WebMD News from HealthDay


SOURCE: The Concussion Legacy Foundation, news release, Jan. 19, 2018

Copyright © 2013-2017 HealthDay. All rights reserved.

WebMD Health

FDA Explains Pros, Cons of Permanent Birth Control

FRIDAY, Nov. 18, 2016 — Women need to carefully consider the benefits and risks of permanent birth control devices, the U.S. Food and Drug Administration says.

The agency recently introduced labeling changes for one such device called Essure. It consists of flexible metal coils that are implanted into the fallopian tubes, which carry eggs from the ovaries to the uterus. Within about three months, tissue forms around the coils and blocks sperm from reaching the eggs.

Because the device is made with metal, women who are sensitive or allergic to nickel or other metals should be sure to let their doctor know about their allergy, the FDA said.

The labeling changes for Essure include a boxed warning and patient decision checklist to help ensure that women receive and understand the benefits and risks of the device in order to make an informed decision about whether to use it.

An important point is that Essure is not immediately effective in preventing pregnancy. Women have to use another form of birth control for at least three months after the device is implanted. After three months, women must have an X-ray to verify the device is placed correctly and blocking the fallopian tubes, the FDA said.

Typically, Essure implantation is done in a doctor’s office. The procedure doesn’t require an incision and can be done without general anesthesia.

There have been reports of serious complications, the FDA said, including: poking through the fallopian tubes or uterus; persistent pain after the procedure (including pain for weeks or months after the procedure); change in menstrual cycles; symptoms similar to those of allergic reactions; and symptoms similar to those in autoimmune diseases, such as joint pain and fatigue.

Some women with complications have had surgery to remove the device, the agency reported.

Another permanent birth control option is tubal ligation — having your fallopian “tubes tied.”

There are also long-acting reversible types of birth control such as the intrauterine device (IUD) and the birth control implant. Both last for several years or more, and are easy to use. If you want to become pregnant or want to stop using them, you can have the devices removed, according to the FDA.

Other types of birth control that women can consider include oral contraceptives, hormonal patches, vaginal rings, condoms and diaphragms.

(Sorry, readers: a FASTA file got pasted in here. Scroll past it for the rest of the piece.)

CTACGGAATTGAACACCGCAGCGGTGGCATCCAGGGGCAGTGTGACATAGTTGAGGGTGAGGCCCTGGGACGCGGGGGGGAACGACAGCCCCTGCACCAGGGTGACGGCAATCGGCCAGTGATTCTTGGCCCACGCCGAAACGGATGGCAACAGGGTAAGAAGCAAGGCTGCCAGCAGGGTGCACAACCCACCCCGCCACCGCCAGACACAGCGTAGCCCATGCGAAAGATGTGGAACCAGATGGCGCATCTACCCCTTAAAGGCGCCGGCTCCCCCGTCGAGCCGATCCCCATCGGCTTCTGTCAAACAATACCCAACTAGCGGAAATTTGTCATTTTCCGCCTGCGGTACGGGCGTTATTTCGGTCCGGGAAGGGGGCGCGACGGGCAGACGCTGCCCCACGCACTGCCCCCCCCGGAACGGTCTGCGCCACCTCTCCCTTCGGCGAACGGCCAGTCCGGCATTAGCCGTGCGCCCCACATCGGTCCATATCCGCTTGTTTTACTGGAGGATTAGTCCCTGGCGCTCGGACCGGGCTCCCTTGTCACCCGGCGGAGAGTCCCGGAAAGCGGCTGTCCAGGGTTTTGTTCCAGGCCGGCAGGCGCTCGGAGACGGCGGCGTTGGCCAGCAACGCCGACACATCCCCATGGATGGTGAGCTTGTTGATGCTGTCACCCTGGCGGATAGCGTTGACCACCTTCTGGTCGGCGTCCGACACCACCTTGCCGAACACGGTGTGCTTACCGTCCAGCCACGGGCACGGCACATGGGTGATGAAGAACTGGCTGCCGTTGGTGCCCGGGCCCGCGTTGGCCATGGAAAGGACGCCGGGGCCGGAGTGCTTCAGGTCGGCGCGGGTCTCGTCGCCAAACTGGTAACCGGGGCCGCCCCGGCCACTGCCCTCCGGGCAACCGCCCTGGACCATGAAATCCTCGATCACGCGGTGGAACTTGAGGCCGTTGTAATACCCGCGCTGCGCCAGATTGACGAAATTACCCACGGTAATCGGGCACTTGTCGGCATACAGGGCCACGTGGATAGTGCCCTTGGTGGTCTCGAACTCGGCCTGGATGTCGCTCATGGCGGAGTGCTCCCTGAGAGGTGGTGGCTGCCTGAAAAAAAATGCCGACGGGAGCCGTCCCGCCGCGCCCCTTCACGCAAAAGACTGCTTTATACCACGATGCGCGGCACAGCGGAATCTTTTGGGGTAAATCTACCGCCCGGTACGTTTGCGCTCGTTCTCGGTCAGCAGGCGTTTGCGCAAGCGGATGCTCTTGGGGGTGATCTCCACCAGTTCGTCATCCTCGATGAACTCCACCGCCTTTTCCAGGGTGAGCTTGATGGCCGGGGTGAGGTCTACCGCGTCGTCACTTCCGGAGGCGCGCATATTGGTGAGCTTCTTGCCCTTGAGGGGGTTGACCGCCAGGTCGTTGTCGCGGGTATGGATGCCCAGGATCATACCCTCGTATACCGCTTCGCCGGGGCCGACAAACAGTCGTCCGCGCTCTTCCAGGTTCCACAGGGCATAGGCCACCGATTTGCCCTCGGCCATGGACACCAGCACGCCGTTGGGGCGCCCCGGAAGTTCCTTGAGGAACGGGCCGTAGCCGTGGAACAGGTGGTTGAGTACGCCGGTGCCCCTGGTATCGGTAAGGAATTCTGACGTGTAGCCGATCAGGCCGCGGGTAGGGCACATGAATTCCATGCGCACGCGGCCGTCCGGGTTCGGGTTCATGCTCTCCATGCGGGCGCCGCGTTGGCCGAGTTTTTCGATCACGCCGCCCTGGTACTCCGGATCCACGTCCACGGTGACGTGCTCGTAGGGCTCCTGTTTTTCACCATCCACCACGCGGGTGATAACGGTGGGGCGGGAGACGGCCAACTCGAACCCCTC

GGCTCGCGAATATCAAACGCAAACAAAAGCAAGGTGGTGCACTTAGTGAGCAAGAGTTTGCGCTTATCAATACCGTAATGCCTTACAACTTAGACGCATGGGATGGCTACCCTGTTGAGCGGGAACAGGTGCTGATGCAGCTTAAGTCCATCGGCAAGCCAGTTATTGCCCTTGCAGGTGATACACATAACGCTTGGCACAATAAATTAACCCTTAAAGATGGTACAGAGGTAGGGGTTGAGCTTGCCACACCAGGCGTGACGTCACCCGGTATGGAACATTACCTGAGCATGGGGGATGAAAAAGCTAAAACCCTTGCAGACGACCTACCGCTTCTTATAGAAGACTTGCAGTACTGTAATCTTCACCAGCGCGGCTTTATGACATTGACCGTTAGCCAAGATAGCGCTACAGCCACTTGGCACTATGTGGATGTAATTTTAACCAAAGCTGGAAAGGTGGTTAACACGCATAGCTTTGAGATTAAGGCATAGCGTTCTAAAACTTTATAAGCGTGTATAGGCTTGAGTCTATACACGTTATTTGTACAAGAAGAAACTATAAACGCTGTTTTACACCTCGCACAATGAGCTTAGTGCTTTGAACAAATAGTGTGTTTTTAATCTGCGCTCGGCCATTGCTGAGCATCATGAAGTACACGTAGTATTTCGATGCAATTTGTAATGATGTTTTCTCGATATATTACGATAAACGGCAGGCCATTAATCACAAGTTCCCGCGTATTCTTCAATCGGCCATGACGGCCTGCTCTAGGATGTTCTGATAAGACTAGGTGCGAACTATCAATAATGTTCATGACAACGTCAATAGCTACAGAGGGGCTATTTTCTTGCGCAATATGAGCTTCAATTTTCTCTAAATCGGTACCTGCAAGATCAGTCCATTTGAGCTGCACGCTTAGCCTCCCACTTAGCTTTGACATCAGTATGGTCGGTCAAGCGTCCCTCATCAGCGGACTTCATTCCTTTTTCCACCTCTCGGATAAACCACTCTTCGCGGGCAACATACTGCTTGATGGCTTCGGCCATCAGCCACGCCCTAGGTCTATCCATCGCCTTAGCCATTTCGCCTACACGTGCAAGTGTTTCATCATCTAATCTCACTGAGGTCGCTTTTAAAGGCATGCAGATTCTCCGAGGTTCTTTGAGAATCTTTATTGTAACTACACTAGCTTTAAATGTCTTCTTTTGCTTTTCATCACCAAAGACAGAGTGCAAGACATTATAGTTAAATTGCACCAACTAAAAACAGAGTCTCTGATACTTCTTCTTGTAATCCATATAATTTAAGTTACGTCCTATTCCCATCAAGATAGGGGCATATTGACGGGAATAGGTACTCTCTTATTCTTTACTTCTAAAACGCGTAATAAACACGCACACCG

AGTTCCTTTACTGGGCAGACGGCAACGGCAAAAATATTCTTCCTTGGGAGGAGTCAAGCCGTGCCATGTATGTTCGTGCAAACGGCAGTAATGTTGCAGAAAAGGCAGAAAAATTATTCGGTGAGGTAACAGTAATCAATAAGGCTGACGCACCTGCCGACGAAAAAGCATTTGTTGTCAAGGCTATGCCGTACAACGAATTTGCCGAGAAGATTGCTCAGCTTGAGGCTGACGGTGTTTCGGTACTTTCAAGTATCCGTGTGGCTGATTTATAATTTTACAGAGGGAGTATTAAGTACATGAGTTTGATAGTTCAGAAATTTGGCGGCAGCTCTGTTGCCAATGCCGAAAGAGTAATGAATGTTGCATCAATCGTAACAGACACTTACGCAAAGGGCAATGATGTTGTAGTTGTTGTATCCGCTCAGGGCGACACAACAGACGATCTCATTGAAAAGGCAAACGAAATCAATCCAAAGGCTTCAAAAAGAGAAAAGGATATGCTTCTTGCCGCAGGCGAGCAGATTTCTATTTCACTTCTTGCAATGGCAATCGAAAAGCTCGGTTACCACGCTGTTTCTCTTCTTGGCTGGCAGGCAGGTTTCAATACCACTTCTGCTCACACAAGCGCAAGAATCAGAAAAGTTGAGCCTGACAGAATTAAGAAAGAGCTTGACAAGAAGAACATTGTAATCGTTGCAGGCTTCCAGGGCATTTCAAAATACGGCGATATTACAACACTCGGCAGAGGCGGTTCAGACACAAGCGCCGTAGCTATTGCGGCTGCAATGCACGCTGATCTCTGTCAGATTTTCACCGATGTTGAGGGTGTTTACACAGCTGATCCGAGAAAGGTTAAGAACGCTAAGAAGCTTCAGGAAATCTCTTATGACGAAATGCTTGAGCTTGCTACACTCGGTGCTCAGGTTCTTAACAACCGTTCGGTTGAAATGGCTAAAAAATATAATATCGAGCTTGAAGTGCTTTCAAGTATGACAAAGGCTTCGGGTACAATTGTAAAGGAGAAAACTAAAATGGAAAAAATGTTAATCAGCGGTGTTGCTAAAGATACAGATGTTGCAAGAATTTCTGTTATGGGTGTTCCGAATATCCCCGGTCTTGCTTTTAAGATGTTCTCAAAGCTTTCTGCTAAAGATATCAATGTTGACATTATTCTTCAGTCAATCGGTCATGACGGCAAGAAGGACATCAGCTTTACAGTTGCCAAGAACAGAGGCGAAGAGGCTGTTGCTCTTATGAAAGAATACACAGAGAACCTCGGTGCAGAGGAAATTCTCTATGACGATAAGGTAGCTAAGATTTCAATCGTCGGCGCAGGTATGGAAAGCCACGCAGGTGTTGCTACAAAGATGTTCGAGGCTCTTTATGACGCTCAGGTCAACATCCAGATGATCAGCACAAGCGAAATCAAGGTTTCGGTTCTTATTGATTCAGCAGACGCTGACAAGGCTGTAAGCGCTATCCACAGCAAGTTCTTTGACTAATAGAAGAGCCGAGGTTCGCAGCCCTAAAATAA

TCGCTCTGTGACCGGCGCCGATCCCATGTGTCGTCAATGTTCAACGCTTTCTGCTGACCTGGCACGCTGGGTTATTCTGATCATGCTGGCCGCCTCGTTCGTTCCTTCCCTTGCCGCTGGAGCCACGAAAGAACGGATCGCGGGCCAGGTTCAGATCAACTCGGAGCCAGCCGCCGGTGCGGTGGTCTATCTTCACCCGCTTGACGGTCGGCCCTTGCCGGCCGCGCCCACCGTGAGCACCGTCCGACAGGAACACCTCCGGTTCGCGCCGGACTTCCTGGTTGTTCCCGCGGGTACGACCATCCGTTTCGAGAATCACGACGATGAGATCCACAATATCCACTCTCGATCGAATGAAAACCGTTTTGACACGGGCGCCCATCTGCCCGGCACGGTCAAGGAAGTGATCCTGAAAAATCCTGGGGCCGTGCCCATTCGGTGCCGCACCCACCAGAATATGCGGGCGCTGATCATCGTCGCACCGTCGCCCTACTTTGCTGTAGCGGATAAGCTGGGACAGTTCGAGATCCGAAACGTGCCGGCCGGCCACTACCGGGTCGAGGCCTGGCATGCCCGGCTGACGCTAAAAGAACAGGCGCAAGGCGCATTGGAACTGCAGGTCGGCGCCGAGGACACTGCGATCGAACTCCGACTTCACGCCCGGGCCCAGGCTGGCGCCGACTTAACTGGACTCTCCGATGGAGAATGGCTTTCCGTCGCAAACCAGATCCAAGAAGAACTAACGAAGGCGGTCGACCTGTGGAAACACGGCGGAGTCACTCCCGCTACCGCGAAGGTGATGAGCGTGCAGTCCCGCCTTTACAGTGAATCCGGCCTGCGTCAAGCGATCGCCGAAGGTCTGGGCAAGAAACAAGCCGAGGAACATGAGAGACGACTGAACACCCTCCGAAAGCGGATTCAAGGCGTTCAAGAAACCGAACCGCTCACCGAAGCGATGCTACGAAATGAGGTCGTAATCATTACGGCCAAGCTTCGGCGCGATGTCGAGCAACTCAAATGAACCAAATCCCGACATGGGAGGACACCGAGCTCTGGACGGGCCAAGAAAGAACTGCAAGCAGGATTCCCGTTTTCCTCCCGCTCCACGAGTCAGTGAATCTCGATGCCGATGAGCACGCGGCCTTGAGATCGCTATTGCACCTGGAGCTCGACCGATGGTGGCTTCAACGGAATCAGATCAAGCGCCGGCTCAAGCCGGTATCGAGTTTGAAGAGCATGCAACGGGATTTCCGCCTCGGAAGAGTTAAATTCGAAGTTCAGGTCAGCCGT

“Whatever your choice in contraception, make sure you understand the risks and benefits of your options and discuss them with your health care provider,” an FDA news release advised.

More information

The U.S. Office on Women’s Health has more on birth control.

Posted: November 2016

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America’s Petri Dish: The Pros and Cons of Legalization In the U.S.

Now Legal in Washington, Colorado, Alaska, and Oregon – the 10th Amendment and marijuana legalization have kept the petri dish of American democracy alive and well in the 21st century. Pleasing the majority while confusing the minority, constituents in each state voted their conscience and have now realized the freedom that is legalized recreational marijuana. […]

Some Tree Trimming Best Left to the Pros

SUNDAY July 17, 2016, 2016 — Trimming or removing trees should be done with caution, particularly near power lines, the U.S. Occupational Safety and Health Administration (OSHA) says.

In many cases, such work is probably best left to the professionals. For instance, any tree work within 10 feet of a power line must only be performed by experienced and trained line-clearance tree trimmers. At least two people must perform the work and must be within normal voice communication range, the agency explained in a news release.

Always assume all power lines are energized. Contact the utility companies to find out if they need to de-energize and ground or shield power lines before tree work begins, OSHA said.

Power lines aren’t the only hazard facing tree workers, OSHA noted. The agency provided these additional safety tips:

  • Tree work should not be done in dangerous weather conditions.
  • Anyone using chain saws and other equipment should be trained. The equipment should also be properly maintained.
  • Protective equipment such as gloves, safety glasses, hard hats and hearing protection should be worn.
  • Trees’ forward lean, back lean, and/or side lean issues should be identified to determine the direction they will fall.
  • A retreat path to a safe location should be identified along with the proper amount of hinge wood to safely guide the tree’s fall.